The interim solution provides the most compact solution, taking no more space than that necessary to show the selected value. The split menu you use to allow access to the most frequent items has been shown to work well (Sears and Shneiderman, 1993), and it’s been around for a while, so it may be familiar to users.
Your possible alternative reduces the clicks for the most common items from two to one, which may very well be worth consuming the added space. If you use text labels instead of images, you’ll probably be able to save even more space (or fit more high-frequency items).
The largest potential problem is ambiguity about the relation between the combo box and the frequent-item controls. Usually, different controls implies separate fields. Do the users choose from one or the other, or from both? How do they know? Where do users look to see what they selected? Focus is divided in this design.
Some design details may mitigate the issue. The combo box probably should automatically set to match a selected frequent-item controls. Likewise, the frequent-item controls should set to match any choice made with the combo box if it’s one of the high-frequency items.
A possible issue with your particular design is that frequent-item controls may appear ambiguous to the user. I’m guessing they are toggle buttons, but users could mistake them for command buttons that might take them somewhere they don’t want to go. Worse, with no borders around the controls, the user might mistake them for mere illustration –just examples of what you mean by “appliance.” A one-of-many selection is usually represented with radio (option) buttons. That would mean the odd situation of sometimes no radio button being selected (because the user chose from the combo box), but they might adapt to it.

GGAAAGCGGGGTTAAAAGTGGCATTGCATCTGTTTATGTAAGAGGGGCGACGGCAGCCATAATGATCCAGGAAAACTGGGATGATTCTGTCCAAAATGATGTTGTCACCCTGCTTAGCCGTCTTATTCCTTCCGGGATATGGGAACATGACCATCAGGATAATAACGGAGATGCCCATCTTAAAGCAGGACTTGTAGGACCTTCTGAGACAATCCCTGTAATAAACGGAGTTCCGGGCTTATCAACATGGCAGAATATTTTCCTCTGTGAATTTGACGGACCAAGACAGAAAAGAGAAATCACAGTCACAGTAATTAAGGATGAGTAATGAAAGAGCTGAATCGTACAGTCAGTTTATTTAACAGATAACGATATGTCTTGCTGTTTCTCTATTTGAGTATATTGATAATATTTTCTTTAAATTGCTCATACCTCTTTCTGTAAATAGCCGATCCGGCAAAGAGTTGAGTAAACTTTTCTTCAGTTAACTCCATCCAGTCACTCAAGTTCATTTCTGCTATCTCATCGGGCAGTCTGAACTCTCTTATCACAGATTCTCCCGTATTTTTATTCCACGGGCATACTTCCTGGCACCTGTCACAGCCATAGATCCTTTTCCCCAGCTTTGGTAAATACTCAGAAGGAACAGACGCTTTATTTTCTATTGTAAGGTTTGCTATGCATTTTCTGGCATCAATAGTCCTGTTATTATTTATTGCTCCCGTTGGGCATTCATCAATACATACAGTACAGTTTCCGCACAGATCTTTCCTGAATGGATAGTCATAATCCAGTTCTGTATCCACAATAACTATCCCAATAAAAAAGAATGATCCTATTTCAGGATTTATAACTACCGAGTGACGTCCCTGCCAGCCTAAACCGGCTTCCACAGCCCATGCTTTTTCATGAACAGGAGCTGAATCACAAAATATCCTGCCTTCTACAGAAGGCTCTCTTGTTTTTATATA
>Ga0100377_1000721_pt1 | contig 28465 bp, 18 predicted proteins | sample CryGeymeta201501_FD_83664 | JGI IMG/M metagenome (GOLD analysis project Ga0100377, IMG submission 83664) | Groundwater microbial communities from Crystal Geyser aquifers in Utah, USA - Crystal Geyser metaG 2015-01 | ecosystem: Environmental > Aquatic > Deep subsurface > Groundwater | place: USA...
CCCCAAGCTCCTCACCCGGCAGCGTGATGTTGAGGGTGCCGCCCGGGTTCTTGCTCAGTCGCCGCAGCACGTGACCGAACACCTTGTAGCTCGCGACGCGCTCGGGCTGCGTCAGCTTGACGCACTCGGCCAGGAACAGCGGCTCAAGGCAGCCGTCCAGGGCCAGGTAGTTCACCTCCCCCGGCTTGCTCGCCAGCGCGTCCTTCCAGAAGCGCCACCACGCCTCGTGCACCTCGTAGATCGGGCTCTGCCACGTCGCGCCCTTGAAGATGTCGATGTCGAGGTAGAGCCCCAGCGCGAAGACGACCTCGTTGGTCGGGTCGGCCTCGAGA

A Third Possibility: List Box with Split Menu
I think you can avoid such complications by using a list box with a split menu rather than a combo box. It’ll take the same amount of space as your alternative (show all high-frequency items, plus the top of the full list without scrolling), and still provide one-click selection of the most frequent items. However, now it’s a single control so it’s a single point of focus for the user. It’s more familiar than a combo-box-with-radio-buttons design.
Fourth: Search/Filter/Sort Enhancement
You mention items may have unexpected spellings that may make them hard to find in a long list (probably true with scrolling or type-and-filter). You say there are no categories, but are there other attributes that users may use to filter or sort items? Cost? Geographic position? Can you use a search algorithm that is more tolerant of spelling errors than type-and-filter?
If so, you may want to include, in addition to the split-menu combo box or list box, a “More…” button that takes the user to a page or dialog box for searching, sorting, and filtering in various ways on various attributes.